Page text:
A great white shark is just days away from Ireland – and one of the country’s leading marine biologists predicts many more are on the way.

Expert Kevin Flannery has said that the imminent arrival of the 1800 pound shark could be the beginning of an influx of the predators into Irish waters.
The Sunday Independent reports that a tagged great white shark called Lydia is set to make history as the first of its species to be witnessed crossing into the north Atlantic.

The 14 foot shark was satellite tagged in Florida last year as part of the Ocearch scientific project.

She is currently swimming just over 1,000 miles off Irish shores and has swum more than 20,000 miles since a tracking device was fitted.

The shark is now hovering on the mid-Atlantic ridge according to the report and Flannery is convinced the great white could be the first of many more of her kind to head across the Atlantic.

He said, “There is no doubt from the current position of the shark, we are seeing a great white heading into European waters for the first time. It is about 1,000 miles away, which is not far in sea terms.

“It could be here in 72 hours if it took a straight line but it probably won’t go directly in a straight line. She is an eating and feeding machine hunting for food.

“There are obviously more of these sharks and there have been in the past but because of the tag we are able to see it for the first time ever. It is fantastic to be able to see this.”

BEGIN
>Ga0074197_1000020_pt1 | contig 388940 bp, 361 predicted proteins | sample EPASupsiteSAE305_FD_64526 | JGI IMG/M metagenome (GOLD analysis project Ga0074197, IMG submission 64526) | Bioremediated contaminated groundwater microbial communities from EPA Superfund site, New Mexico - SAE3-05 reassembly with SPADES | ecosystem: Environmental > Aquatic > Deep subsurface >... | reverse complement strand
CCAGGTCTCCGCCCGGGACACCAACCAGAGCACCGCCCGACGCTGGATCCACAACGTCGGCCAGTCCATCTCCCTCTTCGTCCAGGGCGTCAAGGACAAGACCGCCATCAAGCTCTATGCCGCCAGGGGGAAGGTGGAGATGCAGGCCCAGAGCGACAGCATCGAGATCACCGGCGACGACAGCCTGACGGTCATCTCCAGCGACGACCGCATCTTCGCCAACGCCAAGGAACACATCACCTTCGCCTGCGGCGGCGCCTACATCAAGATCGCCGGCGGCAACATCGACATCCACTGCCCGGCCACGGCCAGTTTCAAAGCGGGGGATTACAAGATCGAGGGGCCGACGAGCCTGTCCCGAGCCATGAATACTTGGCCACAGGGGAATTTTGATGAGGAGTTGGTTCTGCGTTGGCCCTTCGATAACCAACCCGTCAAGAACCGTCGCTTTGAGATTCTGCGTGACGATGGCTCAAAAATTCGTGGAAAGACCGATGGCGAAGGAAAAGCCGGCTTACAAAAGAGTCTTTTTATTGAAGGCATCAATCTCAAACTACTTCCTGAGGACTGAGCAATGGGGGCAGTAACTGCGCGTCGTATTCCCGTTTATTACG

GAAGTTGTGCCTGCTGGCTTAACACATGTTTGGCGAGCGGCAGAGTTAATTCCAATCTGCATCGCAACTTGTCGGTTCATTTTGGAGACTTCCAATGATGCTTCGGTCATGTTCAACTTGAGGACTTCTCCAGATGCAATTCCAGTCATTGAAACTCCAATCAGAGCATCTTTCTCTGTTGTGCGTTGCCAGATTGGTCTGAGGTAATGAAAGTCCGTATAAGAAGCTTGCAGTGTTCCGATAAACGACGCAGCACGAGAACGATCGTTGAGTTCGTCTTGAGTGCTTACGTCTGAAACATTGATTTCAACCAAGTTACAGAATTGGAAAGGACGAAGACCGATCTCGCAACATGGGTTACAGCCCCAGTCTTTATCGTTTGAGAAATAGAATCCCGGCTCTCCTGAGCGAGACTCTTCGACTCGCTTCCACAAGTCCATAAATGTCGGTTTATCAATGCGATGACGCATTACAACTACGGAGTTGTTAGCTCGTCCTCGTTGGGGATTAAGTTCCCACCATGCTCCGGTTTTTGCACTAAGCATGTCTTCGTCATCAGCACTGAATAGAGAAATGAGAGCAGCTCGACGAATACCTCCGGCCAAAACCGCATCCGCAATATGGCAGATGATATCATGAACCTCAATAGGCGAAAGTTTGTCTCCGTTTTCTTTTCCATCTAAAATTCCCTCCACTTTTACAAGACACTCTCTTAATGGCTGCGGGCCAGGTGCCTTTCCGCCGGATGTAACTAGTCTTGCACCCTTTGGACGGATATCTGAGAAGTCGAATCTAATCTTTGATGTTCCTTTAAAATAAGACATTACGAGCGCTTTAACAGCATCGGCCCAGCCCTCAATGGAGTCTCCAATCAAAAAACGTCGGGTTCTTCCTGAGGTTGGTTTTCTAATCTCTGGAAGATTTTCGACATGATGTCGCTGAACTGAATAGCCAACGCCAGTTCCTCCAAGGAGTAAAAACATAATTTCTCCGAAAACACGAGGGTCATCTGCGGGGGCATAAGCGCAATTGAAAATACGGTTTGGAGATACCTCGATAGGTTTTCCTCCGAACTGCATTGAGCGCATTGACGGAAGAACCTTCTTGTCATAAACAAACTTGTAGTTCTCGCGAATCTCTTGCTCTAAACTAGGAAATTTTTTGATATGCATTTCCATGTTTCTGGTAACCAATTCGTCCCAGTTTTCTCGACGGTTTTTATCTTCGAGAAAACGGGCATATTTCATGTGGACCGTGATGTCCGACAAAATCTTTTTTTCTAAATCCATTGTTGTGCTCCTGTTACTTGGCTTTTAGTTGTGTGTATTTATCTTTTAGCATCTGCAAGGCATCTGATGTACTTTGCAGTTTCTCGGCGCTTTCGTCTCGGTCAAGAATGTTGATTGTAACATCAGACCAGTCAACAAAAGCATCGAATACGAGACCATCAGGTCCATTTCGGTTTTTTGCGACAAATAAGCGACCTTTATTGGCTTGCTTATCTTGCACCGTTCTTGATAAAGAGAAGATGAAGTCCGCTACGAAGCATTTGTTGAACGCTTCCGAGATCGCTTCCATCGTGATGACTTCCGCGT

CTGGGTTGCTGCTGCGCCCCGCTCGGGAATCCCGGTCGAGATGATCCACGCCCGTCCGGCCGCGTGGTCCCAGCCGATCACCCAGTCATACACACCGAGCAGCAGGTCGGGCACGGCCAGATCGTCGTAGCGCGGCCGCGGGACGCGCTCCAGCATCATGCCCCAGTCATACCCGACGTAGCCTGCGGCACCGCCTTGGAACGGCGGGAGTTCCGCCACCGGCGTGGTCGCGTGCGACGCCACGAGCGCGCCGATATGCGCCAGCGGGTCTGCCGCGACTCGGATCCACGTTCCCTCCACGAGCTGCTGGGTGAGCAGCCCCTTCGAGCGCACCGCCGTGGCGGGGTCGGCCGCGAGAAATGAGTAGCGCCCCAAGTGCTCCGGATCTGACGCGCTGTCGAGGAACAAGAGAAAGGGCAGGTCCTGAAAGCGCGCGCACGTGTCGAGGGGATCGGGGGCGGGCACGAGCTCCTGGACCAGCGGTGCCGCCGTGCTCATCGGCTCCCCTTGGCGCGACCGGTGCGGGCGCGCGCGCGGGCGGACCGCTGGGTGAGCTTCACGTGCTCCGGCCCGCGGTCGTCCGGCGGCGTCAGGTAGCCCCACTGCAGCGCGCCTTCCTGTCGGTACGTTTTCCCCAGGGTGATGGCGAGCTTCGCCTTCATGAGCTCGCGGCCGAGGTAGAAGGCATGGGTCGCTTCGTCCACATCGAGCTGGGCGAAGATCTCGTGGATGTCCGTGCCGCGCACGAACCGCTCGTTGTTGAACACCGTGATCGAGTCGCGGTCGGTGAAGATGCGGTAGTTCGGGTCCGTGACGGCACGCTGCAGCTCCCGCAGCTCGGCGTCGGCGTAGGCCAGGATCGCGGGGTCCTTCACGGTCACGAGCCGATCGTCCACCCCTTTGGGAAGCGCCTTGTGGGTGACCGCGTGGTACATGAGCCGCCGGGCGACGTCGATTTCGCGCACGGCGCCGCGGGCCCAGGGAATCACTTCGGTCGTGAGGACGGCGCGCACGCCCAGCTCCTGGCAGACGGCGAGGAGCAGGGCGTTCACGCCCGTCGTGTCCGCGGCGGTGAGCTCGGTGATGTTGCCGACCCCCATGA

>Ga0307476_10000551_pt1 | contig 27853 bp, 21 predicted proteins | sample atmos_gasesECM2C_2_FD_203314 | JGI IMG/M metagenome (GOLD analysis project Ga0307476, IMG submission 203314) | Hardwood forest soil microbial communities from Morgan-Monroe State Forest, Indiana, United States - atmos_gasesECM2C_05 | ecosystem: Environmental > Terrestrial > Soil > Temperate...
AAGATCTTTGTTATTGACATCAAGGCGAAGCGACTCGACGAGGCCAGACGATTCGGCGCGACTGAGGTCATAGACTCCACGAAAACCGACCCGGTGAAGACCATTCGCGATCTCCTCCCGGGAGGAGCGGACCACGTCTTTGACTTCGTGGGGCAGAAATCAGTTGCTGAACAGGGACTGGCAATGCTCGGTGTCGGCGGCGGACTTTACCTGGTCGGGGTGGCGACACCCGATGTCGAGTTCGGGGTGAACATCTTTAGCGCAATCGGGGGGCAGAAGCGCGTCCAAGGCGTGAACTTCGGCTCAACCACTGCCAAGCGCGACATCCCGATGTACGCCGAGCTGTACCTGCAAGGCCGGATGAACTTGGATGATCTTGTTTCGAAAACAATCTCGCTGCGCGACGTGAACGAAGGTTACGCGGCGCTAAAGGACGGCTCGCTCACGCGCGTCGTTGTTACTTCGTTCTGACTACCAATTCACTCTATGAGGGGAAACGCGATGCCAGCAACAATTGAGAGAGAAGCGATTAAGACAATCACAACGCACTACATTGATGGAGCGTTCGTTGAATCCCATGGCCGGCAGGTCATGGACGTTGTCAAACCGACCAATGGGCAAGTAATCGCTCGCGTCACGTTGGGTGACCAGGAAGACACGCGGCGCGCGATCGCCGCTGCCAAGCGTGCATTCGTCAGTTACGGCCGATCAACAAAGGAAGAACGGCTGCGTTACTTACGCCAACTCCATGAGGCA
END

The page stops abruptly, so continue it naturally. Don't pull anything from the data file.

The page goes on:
A director at Dingle Oceanworld in Kerry, Flannery told the paper that the worldwide ban on hunting sharks is swelling their numbers and sending them hunting for food in the north Atlantic and towards the coast of Ireland.

He added, “Up to a year or two ago, they were being landed in Spain, Portugal and Africa and all the way up along, so they possibly never made it up to Ireland. This is the first official one which will be recorded in the north Atlantic.

“They are protected worldwide now and there are a greater number of them and more of them which can move further north. Possibly we will see more of them.”

Flannery also believes that Lydia is following a traditional feeding route which is also tracked by other great whites.

He stated, “She is probably on a specific feeding track. They are creatures of habit. The problem was that down through the years they were targeted and killed but now they are a protected species we possibly will see a lot more of them.

“For science, it is absolutely brilliant to see a great white moving into the north Atlantic. There were sightings before off the coast of Cornwall and Northumberland but they were never confirmed. This will prove for once and for all if people have been correct in their sightings.”

The noted marine biologist added that there is no need for alarm even though the Great White has been known to hunt along the shoreline.

He said, “It is brilliant for nature, brilliant for the environmental and brilliant for eco-tourism. I don’t think it is a cause for alarm for people to stay off the beaches.

“They are just another fantastic animal in our waters. I’m over the moon. They would be a huge tourist attraction for people to go out and see if more of them do come close to Ireland.

“The great white will have plenty of opportunity to feed on their favorite meal of seals off the Kerry coast.

“There are around 1,400 seals off the Blasket Islands, whereas one time there was only 200 of them. That shark would be nature’s answer to the fisherman’s problem.”

Here's a video on the initial tagging of Lydia: